As Showsni has pointed out, neither of the two sentences you've asked about is actually a passive-voice equivalent of "I like to sing my baby sister to sleep." That would be "Singing my baby sister to sleep is liked by me."
That said, "She likes to be sung to sleep" would be the correct way to use the passive voice to say that when you sing her to sleep, ...
While they both can been the same thing, there can be differences in both in grammar and interpretation.
The cafe has closed.
Grammar: This is a simple statement of fact about the current state of the cafe.
Interpretation: Generally, it would be interpreted as meaning that the cafe has closed for the day.
The cafe has been closed.
Grammar: Most often,...
1: Harry was supposed to become an earl
It was intended that Harry should become an earl
This is a special use of the verb to suppose that only occurs in passive contexts (where the actual "agent" doing the "supposing" is unspecified). But hopefully you can see how the more common meaning to suppose = assume / think / guess stretches through to ...
The passive voice is a construction which emphasises the object of the action ("My bike was stolen!") rather than the subject . It is the opposite of active voice ("Someone stole my bike!")
Some native speakers think that the passive voice sounds dull, and the active voice sounds exciting. As a matter of style, there is nothing wrong with it when used ...
Yes, you can use "got canceled" in a sentence like that.
Some other examples:
I can't believe how many of my favorite TV shows got canceled last year.
We made plans for the long weekend but they got canceled because we couldn't find a reliable baby sitter.
I'm glad mandatory military service got canceled in my native country.
"I like to sing my baby sister to sleep. OK [ACTIVE VOICE]
"My baby sister likes being sung to sleep by me."
"My baby sister likes to be sung to sleep by me."
That is how you do it. Like can take to sleep or like + gerund.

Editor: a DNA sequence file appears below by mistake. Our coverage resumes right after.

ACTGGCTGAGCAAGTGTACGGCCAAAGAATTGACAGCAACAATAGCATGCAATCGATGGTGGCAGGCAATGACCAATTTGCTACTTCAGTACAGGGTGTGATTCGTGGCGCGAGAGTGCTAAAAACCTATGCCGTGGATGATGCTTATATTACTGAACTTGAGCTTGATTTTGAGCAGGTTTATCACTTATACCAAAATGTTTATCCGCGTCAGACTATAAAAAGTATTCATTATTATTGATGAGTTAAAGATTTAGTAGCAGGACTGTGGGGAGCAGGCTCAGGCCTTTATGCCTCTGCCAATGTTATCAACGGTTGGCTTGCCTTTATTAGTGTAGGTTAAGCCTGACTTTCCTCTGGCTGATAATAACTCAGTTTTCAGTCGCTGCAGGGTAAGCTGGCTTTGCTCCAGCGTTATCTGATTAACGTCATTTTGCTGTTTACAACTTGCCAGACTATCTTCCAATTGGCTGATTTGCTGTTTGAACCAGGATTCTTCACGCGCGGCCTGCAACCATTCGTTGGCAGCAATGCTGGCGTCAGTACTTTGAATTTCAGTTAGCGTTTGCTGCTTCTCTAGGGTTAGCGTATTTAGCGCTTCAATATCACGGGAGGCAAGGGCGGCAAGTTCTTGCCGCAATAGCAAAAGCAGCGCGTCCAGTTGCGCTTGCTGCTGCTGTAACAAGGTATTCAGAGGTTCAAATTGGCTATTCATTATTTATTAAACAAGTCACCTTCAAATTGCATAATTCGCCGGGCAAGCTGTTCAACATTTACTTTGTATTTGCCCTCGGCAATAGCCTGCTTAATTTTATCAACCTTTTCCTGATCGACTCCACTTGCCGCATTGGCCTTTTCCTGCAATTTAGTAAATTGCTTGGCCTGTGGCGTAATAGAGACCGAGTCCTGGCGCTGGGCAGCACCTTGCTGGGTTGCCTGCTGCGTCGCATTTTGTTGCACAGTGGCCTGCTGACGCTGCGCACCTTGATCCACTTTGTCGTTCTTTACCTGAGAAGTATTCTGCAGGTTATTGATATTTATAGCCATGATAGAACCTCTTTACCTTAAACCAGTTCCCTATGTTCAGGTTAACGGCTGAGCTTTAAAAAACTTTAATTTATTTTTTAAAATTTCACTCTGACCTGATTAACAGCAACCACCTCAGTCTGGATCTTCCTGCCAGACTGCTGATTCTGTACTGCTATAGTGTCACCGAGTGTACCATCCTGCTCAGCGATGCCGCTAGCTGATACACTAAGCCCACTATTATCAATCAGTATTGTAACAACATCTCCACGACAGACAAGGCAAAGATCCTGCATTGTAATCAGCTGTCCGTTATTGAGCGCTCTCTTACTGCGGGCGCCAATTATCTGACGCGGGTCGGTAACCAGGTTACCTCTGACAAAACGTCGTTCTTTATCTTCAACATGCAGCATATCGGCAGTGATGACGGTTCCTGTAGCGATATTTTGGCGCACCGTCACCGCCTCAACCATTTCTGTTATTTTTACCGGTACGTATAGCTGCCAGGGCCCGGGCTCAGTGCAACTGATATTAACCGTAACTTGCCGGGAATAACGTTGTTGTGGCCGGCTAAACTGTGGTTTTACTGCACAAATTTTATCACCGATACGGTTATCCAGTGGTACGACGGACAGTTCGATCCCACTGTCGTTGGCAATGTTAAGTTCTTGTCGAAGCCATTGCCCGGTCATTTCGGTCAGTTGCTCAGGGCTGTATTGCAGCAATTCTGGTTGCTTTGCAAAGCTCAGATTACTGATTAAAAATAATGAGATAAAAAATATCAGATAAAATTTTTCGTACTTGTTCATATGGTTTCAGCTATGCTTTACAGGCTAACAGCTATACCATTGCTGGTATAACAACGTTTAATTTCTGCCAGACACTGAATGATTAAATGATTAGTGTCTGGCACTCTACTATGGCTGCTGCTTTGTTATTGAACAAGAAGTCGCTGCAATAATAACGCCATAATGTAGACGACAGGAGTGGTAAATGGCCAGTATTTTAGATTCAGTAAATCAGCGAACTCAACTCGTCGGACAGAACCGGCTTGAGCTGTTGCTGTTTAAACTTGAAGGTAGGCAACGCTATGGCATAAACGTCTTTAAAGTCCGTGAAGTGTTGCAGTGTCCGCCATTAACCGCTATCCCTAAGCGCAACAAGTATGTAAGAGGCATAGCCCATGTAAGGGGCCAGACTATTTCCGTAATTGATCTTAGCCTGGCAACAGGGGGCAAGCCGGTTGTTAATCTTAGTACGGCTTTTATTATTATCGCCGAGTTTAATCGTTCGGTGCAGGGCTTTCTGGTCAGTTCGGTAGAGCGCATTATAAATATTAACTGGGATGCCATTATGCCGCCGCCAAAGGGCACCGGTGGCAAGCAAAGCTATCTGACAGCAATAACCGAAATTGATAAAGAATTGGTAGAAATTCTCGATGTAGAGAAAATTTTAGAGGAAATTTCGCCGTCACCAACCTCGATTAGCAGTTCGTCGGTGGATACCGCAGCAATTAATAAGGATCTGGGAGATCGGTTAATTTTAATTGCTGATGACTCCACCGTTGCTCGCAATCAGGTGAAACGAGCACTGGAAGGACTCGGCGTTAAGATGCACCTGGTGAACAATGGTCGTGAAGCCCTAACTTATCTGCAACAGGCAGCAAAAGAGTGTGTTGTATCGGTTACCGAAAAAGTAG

Like be used to, be supposed to is an idiom that has become a fixed phrase, and in many speakers' minds and voices, single words -- useta and sposta, with their own individual and very idiomatic syntax.
This is new syntax. In both of these constructions, the question of whether it's passive or active is irrelevant, since that's entirely a matter of ...
The passive equivalent of '(I) (like) (to sing my baby sister to sleep)' is '(To sing my baby sister to sleep) (is liked) (by me)'. '(My baby sister) (likes) (being/to be sung to sleep) (by me)' is active voice, as you can see from the main verb 'likes' (passive voice needs verb [be] and a passive participle main verb). 'Singing my baby sister to sleep is ...
If you look at the Active voice, it says, "Little strokes fell Great oaks" and it is important that you take note of the verb, 'fell' indicating past tense. So, if the sentence was to be changed to the passive voice, it will be correct if you use the past participle of 'fall', that is, ''Great oaks were felled by little strokes".
Take it easy mum, as credit card holder, unless you sign for me, l
cannot use your card anyhow.
"As credit card holder" is a PP where the head "as" has had its clausal complement reduced to just the noun phrase "credit card holder". The subject pronoun of the clause, as well as the auxiliary verb and the determiner have all been ellipted (omitted).
There is no verb; "as" in this usage is a preposition, the head of a prepositional phrase which modifies a noun, although there are several other problems with your sentence.
The noun being modified by the prepositional phrase in the example you gave is "I" but, from context, it should be "mum" or "you" (implying the mum is the credit card holder).
The sentence from the lyrics is:
We were born and raised / In a summer haze / bound by the surprise / Of our glory days .
The (implied) subject of "bound" is "we" so this is not a passive construction.
In any case, attempting grammatical analysis of popular song lyrics is often frustrating and of little benefit. Songwriters will freely violate ...